The two low bookcases in the living-room held works by Stevenson, Chesterton, Henry James, Kipling. From here he took a small red, bound edition of Stalky and Co. with the head of the elephant god Ganesha and the Hindu swastika that Kipling had chosen as his emblem and which he removed during the War when the ancient symbol was co-opted by the Nazis; it was the copy Borges had bought in his adolescence in Geneva, the same copy he was to give me as a parting gift when I left Argentina in 1968. From here too he had me fetch the volumes of Chesterton’s stories and Stevenson’s essays, which we read over many nights and on which he commented with wonderful perspicacity and wit, not only sharing with me his passion for these great writers but also showing me how they worked by taking paragraphs apart with the amorous intensity of a clockmaker. Here too he kept J. W. Dunne’s An Experiment with Time; several books by H. G. Wells; Wilkie Collins’s The Moonstone; various novels by Eça de Queiroz in yellowing cardboard bindings; books by Lugones, Güiraldes and Groussac; Joyce’s Ulysses and Finnegans Wake; Vies Imaginaires by Marcel Schwob; detective novels by John Dickson Carr, Milward Kennedy and Richard Hull, Mark Twain’s Life on the Mississippi; Enoch Bennett’s Buried Alive; a small paperback edition of David Garnett’s Lady into Fox and The Man in the Zoo, with delicate line illustrations; the more-or-less Complete Works of Oscar Wilde and the more-or-less Complete Works of Lewis Carroll; Spengler’s Der Untergang des Abend-landes; the several volumes of Gibbon’s Decline and Fall; various books on mathematics and philosophy, including volumes by Swedenborg, Schopenhauer and Borges’s beloved Wörterbuch der Philosophie by Fritz Mauthner. Several of these books had accompanied Borges since his adolescent days; others, the ones in English and German, carried the labels of the Buenos Aires bookstores where they had been bought, all now vanished: Mitchell’s, Rodriguez, Pygmalion. He would tell visitors that Kipling’s library (which he had visited) curiously held mainly non-fiction books, books on Asian history and travel, mainly on India. Borges concluded that Kipling had not wanted or needed the work of other poets or fiction writers, as if he had felt that his own creations sufficed for his own needs. Borges felt the contrary: he called himself above all a reader and it was the books of others that he wanted around him. He still had the large red, bound Garnier edition in which he had first read Don Quixote (a second copy, bought in his late twenties after the first one disappeared) but not the English translation of Grimm’s Fairy Tales, the very first book he remembered reading.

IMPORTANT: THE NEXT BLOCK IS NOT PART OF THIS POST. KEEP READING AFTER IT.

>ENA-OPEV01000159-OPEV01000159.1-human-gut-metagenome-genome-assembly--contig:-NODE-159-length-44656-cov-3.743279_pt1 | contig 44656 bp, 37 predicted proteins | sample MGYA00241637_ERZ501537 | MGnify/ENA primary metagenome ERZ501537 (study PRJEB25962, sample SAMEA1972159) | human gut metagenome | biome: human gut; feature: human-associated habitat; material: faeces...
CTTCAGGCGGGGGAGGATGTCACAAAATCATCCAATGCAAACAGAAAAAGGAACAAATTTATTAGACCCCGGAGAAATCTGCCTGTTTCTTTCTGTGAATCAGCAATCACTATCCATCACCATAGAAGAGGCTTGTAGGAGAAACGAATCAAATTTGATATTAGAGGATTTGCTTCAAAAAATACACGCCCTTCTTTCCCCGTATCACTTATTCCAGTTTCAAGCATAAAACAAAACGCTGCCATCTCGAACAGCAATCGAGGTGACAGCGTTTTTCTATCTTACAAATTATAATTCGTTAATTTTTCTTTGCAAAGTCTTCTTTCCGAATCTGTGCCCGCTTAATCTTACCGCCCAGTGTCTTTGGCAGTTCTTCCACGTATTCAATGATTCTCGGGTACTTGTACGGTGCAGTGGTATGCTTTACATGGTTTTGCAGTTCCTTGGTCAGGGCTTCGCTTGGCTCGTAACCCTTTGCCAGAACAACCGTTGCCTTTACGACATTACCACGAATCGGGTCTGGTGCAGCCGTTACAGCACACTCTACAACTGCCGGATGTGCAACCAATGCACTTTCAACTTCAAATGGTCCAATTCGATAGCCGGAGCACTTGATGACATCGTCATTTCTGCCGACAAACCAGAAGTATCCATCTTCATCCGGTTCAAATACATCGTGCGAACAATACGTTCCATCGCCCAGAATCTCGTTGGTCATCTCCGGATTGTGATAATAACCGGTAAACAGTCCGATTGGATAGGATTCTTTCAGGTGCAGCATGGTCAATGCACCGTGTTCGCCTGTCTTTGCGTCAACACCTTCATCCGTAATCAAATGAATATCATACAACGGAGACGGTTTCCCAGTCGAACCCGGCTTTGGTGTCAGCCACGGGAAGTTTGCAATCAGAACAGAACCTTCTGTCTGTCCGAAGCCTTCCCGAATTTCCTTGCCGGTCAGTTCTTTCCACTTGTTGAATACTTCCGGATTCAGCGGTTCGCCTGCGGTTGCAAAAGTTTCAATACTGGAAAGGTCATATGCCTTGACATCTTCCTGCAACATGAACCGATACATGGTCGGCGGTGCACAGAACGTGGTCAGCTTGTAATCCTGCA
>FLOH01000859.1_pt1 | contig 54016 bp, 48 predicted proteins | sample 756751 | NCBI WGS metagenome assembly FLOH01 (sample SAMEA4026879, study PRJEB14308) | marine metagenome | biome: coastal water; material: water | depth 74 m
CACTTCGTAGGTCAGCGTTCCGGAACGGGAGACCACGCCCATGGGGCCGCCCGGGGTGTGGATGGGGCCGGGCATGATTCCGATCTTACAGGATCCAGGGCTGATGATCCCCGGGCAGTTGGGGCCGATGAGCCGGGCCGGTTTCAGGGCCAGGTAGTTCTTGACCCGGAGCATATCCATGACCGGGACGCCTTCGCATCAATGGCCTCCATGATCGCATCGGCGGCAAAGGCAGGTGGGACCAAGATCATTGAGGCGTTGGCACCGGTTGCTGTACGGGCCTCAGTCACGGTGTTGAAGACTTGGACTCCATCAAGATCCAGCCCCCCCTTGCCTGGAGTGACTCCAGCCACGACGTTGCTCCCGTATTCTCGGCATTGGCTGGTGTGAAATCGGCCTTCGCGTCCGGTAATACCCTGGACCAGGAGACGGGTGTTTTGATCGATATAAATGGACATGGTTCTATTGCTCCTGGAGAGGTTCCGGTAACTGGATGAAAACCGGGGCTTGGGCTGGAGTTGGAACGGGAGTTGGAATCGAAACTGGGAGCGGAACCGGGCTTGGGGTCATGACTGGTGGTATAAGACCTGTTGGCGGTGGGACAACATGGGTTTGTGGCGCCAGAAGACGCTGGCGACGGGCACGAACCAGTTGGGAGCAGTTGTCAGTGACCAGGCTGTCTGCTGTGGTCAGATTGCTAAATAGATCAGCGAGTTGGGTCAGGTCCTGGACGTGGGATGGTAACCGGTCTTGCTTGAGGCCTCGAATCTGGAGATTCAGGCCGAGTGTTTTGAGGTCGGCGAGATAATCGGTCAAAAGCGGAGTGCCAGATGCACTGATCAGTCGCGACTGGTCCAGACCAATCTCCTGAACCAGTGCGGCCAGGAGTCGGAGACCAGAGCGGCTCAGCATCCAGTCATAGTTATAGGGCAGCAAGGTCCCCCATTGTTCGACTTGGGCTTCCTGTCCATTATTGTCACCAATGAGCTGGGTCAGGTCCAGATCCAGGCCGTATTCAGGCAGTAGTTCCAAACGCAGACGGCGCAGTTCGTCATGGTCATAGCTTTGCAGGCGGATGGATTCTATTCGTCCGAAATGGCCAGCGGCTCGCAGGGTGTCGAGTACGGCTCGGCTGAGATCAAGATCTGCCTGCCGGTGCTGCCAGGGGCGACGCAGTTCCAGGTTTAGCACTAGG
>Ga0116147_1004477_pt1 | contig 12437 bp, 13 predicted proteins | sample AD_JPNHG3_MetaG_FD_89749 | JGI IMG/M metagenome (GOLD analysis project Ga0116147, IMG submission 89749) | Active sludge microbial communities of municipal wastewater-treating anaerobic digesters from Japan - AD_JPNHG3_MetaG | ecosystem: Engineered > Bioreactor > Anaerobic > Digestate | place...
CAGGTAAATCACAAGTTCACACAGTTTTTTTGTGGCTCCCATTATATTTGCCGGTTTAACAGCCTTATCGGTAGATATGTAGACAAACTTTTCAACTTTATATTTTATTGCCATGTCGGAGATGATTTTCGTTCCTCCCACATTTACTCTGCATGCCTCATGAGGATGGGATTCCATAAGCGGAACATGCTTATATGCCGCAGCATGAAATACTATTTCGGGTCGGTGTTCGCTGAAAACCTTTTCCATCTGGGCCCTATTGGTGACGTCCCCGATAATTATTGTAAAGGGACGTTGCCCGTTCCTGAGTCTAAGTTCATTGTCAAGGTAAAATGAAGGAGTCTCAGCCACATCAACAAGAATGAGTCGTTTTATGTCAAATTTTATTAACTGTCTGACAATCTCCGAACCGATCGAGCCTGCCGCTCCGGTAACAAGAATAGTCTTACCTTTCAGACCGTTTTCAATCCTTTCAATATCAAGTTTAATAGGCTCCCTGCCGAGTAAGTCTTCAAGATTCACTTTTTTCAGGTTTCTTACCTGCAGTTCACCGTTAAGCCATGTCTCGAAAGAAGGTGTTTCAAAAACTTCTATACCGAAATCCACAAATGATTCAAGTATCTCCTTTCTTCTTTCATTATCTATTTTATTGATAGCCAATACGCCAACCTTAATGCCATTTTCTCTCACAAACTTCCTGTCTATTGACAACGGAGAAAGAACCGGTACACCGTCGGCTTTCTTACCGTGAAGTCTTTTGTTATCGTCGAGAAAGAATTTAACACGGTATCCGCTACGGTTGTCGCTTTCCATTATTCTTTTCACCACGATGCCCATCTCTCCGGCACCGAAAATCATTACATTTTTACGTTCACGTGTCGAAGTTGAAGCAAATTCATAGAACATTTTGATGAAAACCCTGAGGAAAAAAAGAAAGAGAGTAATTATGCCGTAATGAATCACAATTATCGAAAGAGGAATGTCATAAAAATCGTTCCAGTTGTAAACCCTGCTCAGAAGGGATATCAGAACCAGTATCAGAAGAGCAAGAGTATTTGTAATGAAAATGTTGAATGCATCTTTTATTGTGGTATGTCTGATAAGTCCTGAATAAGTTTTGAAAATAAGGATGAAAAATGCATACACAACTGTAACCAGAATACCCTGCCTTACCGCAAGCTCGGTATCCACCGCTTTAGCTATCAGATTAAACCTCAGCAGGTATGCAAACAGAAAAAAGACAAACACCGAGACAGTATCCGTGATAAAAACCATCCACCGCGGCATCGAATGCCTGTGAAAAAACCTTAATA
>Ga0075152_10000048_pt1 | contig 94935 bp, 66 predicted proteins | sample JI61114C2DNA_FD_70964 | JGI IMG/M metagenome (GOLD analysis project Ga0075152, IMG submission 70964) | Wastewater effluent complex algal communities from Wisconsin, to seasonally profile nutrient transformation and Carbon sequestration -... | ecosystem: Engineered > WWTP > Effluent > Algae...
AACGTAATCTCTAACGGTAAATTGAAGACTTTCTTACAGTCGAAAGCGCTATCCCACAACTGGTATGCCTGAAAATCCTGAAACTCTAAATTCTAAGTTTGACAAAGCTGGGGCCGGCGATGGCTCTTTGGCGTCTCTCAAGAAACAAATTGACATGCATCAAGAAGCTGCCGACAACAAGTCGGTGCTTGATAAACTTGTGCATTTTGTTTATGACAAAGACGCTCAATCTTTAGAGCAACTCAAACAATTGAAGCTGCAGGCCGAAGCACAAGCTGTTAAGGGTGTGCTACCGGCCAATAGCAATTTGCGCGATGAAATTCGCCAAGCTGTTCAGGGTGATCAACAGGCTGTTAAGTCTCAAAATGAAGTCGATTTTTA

The bookcases in his bedroom held volumes of poetry and one of the largest collections of Anglo-saxon and Icelandic literature in Latin America. Here Borges kept the books he used to study what he called the rough laborious words:
That with a mouth long turned to dust,
I used in the day of Northumberland
Before becoming Borges or Haslam.
A few I knew because I had sold them to him at Pygmalion: Skeat’s dictionary, an annotated version of The Battle of Maldon, Richard Meyer’s Altgermanische Religions Geschichte. The other bookcase held the poems of Enrique Banchs, of Heine, of San Juan de la Cruz, and many commentaries on Dante: by Benedetto Croce, Francesco Torraca, Luigi Pietrobono, Guido Vitali.
Somewhere (perhaps in his mother’s bedroom) was the Argentine literature that had accompanied the family on their voyage to Europe, shortly before World War I: Sarmiento’s Facundo, Siluetas militares by Eduardo Gutiérrez, the two volumes of Argentine history by Vicente Fidel López, Mármol’s Amalia, Eduardo Wilde’s Prometeo y Cia, Rosas y su tiempo by Ramos Mejía, several volumes of poetry by Leopoldo Lugones. And the Martín Fierro by José Hernández, the Argentine national epic the adolescent Borges chose to take on board ship, a book Doña Leonor disapproved of because of its flashes of local colour and vulgar violence.
Absent from the apartment’s bookshelves were his own books. He would proudly tell visitors who asked to see an early edition of one of his works that he didn’t possess a single volume that carried his “eminently forgettable” name. Once, when I was visiting, the postman brought an large parcel containing a deluxe edition of his story “The Congress,” published in Italy by Franco Maria Ricci. It was a huge book, bound and
Sleeping Warrior (series of six digital photographs, 40"× 60") by Shelley Niro. Niro is a member of Six Nations Reserve, Bay of Quinte Mohawk, Turtle Clan. Her work features photography, painting, beadwork and film. She was the inaugural recipient of the
Aboriginal Arts Award presented through the Ontario Arts Council in 2012. She lives in Brantford, ON.